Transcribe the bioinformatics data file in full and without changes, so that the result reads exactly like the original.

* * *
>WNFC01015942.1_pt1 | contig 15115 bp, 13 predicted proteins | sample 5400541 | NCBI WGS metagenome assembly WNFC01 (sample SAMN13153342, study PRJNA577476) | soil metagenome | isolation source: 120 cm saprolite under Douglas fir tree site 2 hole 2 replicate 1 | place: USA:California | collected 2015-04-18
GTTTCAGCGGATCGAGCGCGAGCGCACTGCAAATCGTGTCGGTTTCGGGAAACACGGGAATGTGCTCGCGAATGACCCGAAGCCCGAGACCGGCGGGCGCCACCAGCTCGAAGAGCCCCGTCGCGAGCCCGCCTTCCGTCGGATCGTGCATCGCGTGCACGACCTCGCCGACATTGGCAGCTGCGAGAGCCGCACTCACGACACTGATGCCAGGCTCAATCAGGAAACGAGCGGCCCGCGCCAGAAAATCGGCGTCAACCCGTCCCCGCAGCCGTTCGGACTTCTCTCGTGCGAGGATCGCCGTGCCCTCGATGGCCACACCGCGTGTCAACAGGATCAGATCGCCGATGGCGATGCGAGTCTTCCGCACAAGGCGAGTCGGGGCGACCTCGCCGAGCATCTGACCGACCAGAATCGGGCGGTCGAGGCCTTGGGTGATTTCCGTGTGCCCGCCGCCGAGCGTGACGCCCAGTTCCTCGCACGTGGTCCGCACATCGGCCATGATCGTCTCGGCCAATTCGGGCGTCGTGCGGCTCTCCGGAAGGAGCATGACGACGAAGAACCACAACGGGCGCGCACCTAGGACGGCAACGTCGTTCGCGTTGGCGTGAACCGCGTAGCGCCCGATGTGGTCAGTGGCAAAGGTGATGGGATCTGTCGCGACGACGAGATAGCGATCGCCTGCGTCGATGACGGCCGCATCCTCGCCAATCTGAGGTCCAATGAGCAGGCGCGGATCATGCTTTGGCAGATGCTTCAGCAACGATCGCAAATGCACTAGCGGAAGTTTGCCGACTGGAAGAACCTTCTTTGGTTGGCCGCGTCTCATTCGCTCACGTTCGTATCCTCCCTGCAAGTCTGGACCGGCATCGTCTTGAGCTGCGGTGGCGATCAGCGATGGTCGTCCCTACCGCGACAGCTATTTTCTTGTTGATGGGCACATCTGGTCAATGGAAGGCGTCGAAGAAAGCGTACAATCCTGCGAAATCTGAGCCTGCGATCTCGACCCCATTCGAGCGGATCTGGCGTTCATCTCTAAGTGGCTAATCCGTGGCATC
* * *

>WNFC01015942.1_pt1 | contig 15115 bp, 13 predicted proteins | sample 5400541 | NCBI WGS metagenome assembly WNFC01 (sample SAMN13153342, study PRJNA577476) | soil metagenome | isolation source: 120 cm saprolite under Douglas fir tree site 2 hole 2 replicate 1 | place: USA:California | collected 2015-04-18
GTTTCAGCGGATCGAGCGCGAGCGCACTGCAAATCGTGTCGGTTTCGGGAAACACGGGAATGTGCTCGCGAATGACCCGAAGCCCGAGACCGGCGGGCGCCACCAGCTCGAAGAGCCCCGTCGCGAGCCCGCCTTCCGTCGGATCGTGCATCGCGTGCACGACCTCGCCGACATTGGCAGCTGCGAGAGCCGCACTCACGACACTGATGCCAGGCTCAATCAGGAAACGAGCGGCCCGCGCCAGAAAATCGGCGTCAACCCGTCCCCGCAGCCGTTCGGACTTCTCTCGTGCGAGGATCGCCGTGCCCTCGATGGCCACACCGCGTGTCAACAGGATCAGATCGCCGATGGCGATGCGAGTCTTCCGCACAAGGCGAGTCGGGGCGACCTCGCCGAGCATCTGACCGACCAGAATCGGGCGGTCGAGGCCTTGGGTGATTTCCGTGTGCCCGCCGCCGAGCGTGACGCCCAGTTCCTCGCACGTGGTCCGCACATCGGCCATGATCGTCTCGGCCAATTCGGGCGTCGTGCGGCTCTCCGGAAGGAGCATGACGACGAAGAACCACAACGGGCGCGCACCTAGGACGGCAACGTCGTTCGCGTTGGCGTGAACCGCGTAGCGCCCGATGTGGTCAGTGGCAAAGGTGATGGGATCTGTCGCGACGACGAGATAGCGATCGCCTGCGTCGATGACGGCCGCATCCTCGCCAATCTGAGGTCCAATGAGCAGGCGCGGATCATGCTTTGGCAGATGCTTCAGCAACGATCGCAAATGCACTAGCGGAAGTTTGCCGACTGGAAGAACCTTCTTTGGTTGGCCGCGTCTCATTCGCTCACGTTCGTATCCTCCCTGCAAGTCTGGACCGGCATCGTCTTGAGCTGCGGTGGCGATCAGCGATGGTCGTCCCTACCGCGACAGCTATTTTCTTGTTGATGGGCACATCTGGTCAATGGAAGGCGTCGAAGAAAGCGTACAATCCTGCGAAATCTGAGCCTGCGATCTCGACCCCATTCGAGCGGATCTGGCGTTCATCTCTAAGTGGCTAATCCGTGGCATC